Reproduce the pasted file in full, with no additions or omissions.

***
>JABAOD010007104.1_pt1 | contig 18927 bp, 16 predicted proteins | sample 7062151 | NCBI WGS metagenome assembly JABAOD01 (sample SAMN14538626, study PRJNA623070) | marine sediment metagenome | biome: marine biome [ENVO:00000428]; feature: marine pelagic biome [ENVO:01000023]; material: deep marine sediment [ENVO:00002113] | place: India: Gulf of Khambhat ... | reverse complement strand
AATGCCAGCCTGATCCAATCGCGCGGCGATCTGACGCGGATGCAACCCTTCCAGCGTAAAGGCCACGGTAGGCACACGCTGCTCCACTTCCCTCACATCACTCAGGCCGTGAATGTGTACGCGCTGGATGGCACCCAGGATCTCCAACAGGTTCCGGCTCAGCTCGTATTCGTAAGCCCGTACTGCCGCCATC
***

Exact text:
>JABAOD010007104.1_pt1 | contig 18927 bp, 16 predicted proteins | sample 7062151 | NCBI WGS metagenome assembly JABAOD01 (sample SAMN14538626, study PRJNA623070) | marine sediment metagenome | biome: marine biome [ENVO:00000428]; feature: marine pelagic biome [ENVO:01000023]; material: deep marine sediment [ENVO:00002113] | place: India: Gulf of Khambhat ... | reverse complement strand
AATGCCAGCCTGATCCAATCGCGCGGCGATCTGACGCGGATGCAACCCTTCCAGCGTAAAGGCCACGGTAGGCACACGCTGCTCCACTTCCCTCACATCACTCAGGCCGTGAATGTGTACGCGCTGGATGGCACCCAGGATCTCCAACAGGTTCCGGCTCAGCTCGTATTCGTAAGCCCGTACTGCCGCCATC